National Federation of Independent Business members in Louisiana overwhelmingly oppose efforts to raise the state minimum wage.
That's according to the results of the NFIB/Louisiana Member Ballot, which surveyed members of the state's leading small-business association about key issues affecting their businesses and their employees.
Unlike other business groups, NFIB's positions on public policy are based solely on the input of its members.
When asked whether the state minimum wage should be raised so that it's higher than the federal rate, 90.3 percent of members said "no," compared with 5.7 percent who answered "yes" and 4 percent who were undecided.
"The fact of the matter is that raising the minimum wage might be a good way to score some easy political points but it really doesn't help anybody, especially the people it's supposed to help, said Dawn Starns, state director of NFIB/Louisiana.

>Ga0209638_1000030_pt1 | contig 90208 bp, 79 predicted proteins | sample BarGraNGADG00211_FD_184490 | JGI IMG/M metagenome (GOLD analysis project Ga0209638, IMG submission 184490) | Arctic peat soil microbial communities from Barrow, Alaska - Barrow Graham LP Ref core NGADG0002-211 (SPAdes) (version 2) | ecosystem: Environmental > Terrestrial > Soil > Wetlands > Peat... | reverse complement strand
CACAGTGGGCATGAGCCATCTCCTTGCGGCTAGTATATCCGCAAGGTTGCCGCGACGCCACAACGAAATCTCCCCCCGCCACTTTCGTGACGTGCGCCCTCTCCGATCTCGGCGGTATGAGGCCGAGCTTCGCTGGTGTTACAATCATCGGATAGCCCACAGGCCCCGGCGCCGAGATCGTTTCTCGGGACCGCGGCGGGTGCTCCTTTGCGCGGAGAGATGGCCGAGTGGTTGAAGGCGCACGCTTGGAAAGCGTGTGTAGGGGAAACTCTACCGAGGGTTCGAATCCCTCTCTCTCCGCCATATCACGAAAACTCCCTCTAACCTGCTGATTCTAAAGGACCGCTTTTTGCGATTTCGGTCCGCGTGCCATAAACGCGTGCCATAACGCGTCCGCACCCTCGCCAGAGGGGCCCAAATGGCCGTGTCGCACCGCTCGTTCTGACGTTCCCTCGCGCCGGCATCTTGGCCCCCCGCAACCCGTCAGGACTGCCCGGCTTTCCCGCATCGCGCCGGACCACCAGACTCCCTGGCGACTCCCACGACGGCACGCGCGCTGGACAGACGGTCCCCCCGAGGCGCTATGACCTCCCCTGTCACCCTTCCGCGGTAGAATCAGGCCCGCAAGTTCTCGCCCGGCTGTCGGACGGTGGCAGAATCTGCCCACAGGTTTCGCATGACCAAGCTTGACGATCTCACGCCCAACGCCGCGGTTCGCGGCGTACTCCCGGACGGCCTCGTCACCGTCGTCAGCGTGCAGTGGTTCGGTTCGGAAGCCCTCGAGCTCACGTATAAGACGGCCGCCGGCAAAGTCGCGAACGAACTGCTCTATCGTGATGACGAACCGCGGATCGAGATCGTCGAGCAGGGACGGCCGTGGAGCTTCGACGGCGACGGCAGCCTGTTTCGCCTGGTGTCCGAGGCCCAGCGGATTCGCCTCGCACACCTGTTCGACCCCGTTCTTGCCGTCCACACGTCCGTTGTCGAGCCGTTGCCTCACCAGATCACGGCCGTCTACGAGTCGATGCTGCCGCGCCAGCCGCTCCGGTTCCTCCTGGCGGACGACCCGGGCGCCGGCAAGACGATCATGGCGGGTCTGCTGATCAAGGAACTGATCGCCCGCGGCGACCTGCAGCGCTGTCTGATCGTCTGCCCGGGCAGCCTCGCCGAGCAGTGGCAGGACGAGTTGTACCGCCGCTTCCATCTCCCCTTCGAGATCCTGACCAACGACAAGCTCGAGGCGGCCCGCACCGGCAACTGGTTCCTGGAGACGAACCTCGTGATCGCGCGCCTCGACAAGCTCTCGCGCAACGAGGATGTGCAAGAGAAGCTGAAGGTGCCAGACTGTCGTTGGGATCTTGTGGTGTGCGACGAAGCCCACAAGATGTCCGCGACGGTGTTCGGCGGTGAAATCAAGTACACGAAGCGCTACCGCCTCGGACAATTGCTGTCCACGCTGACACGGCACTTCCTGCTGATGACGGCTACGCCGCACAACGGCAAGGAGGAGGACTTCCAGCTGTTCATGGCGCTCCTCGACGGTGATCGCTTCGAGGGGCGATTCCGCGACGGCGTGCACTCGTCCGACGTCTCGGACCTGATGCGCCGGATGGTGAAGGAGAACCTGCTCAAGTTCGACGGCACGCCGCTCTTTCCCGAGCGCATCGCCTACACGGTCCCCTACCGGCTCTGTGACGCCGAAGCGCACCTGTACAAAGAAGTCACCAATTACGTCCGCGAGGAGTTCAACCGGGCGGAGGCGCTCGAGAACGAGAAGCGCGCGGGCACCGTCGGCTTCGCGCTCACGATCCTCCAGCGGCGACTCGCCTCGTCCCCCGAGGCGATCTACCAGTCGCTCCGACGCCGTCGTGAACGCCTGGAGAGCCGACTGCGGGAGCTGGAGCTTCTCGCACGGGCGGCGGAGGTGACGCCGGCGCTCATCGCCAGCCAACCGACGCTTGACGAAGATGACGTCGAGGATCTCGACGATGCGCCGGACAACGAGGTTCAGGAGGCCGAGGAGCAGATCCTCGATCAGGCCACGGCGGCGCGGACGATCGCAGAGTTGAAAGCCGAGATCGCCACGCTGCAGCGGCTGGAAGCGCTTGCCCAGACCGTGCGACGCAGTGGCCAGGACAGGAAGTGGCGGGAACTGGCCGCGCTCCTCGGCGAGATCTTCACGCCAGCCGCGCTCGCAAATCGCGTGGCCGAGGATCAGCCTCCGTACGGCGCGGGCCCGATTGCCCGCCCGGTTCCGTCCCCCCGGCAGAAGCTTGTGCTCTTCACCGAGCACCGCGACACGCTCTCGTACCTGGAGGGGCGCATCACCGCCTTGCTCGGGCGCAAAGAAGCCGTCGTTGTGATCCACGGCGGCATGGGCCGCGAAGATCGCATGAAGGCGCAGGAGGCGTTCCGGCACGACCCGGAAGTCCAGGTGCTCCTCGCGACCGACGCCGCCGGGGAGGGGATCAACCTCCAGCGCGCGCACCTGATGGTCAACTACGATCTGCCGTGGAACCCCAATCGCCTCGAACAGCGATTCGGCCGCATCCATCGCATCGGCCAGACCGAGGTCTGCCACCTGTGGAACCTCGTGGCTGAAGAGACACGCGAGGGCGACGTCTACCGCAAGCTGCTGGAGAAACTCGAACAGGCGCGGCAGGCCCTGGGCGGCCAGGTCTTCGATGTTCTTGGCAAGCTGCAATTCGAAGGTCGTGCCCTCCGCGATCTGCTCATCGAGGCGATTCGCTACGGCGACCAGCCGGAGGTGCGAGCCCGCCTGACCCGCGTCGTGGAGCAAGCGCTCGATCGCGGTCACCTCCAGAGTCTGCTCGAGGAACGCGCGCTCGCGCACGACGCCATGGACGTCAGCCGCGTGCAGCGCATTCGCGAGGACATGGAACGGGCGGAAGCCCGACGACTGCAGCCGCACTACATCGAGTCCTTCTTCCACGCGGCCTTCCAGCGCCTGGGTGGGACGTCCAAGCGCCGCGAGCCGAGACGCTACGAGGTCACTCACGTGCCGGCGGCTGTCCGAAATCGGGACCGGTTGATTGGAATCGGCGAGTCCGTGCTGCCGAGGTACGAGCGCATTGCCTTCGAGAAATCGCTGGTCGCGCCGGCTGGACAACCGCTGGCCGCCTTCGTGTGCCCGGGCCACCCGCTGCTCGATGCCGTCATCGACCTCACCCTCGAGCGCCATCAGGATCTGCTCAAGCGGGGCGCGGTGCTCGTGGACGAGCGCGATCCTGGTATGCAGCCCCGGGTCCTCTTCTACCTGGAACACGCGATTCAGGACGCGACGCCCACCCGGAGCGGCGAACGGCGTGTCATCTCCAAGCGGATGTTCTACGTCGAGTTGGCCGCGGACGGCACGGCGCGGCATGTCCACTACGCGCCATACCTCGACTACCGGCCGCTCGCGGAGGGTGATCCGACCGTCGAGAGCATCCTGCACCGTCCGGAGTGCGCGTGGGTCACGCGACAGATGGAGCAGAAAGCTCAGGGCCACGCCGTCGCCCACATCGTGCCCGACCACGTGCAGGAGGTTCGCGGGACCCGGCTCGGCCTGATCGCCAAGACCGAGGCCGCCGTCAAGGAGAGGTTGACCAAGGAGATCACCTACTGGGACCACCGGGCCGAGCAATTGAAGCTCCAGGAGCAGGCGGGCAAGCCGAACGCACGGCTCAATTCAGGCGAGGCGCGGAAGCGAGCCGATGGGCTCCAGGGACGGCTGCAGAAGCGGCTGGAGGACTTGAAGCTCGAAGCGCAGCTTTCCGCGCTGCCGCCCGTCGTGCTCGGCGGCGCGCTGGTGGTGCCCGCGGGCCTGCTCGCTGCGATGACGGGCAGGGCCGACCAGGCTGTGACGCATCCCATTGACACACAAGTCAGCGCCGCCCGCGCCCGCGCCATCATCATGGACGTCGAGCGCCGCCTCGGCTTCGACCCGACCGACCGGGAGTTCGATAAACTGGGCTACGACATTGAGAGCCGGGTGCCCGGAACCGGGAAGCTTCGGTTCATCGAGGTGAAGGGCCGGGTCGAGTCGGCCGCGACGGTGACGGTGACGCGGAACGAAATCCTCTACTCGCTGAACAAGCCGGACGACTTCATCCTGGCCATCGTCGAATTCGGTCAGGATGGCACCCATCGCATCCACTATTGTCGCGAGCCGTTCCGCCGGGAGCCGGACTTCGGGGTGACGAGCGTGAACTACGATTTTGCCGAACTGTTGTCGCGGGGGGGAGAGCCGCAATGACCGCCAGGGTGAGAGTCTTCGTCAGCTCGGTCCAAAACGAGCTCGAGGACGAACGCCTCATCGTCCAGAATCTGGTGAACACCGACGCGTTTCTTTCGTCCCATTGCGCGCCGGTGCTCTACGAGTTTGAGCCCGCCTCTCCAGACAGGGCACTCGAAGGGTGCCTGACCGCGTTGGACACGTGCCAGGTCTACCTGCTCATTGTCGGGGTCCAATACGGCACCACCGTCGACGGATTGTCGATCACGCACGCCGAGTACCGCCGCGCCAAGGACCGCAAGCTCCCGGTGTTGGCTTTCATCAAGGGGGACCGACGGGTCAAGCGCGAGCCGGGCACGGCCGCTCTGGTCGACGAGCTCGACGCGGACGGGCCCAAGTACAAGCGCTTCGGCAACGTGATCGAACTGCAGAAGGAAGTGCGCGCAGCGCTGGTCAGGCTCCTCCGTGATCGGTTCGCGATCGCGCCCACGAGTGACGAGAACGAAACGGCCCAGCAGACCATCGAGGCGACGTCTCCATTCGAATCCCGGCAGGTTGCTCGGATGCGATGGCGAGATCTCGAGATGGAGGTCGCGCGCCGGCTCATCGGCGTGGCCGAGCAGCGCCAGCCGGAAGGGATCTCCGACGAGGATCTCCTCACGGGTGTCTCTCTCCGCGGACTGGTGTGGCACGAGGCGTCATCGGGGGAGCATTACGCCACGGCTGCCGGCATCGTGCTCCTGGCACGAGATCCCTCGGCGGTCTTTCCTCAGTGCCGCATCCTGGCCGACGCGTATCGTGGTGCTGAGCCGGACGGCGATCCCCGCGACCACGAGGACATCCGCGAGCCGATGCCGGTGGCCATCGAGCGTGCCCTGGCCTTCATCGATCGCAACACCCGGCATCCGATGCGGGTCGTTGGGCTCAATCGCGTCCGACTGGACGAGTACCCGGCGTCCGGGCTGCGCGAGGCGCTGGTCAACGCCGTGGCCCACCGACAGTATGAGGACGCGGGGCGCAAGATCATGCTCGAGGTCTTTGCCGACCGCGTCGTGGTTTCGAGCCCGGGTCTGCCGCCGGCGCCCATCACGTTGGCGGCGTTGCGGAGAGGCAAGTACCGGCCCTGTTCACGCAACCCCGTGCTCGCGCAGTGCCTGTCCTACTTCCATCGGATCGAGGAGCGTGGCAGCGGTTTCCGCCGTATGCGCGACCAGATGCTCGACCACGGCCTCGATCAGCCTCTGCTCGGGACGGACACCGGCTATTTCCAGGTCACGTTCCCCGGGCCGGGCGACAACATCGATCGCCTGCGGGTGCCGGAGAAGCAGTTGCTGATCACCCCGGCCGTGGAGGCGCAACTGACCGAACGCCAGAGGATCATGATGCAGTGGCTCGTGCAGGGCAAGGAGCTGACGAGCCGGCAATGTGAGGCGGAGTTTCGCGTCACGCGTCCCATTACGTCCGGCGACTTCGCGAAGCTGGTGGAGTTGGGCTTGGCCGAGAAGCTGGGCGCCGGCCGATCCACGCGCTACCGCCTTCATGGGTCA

"Here's the reality: Businesses, especially small businesses, have only so much money. If the government artificially drives up the cost of labor, then employers can't hire as many workers. It's that simple.
"The minimum wage is for workers with few skills and little to no experience," Starns said. "If the cost of labor goes up, employers are going to hire older, more experienced workers.
"They're not going to hire young people just entering the workforce or those without skills or experience," she said.
On other issues:
- 89.1 percent of respondents oppose legislation that would prevent employers from considering an applicant's criminal history until the interview process.
- 83.9 percent oppose legislation to establish a state run retirement plan.
- 63.3 percent support legislation to ban the practice of lawsuit lending.
"On behalf of our members, we're looking forward to working the Legislature and Governor Jindal to find real solutions to the problems facing Louisiana's small, independent businesses in the legislative session that begins Monday," Starns said.
NFIB/Louisiana has over 4,000 dues-paying members representing a cross section of the state's economy.
PHOTO: Jeffrey Schwartz/Wikimedia Commons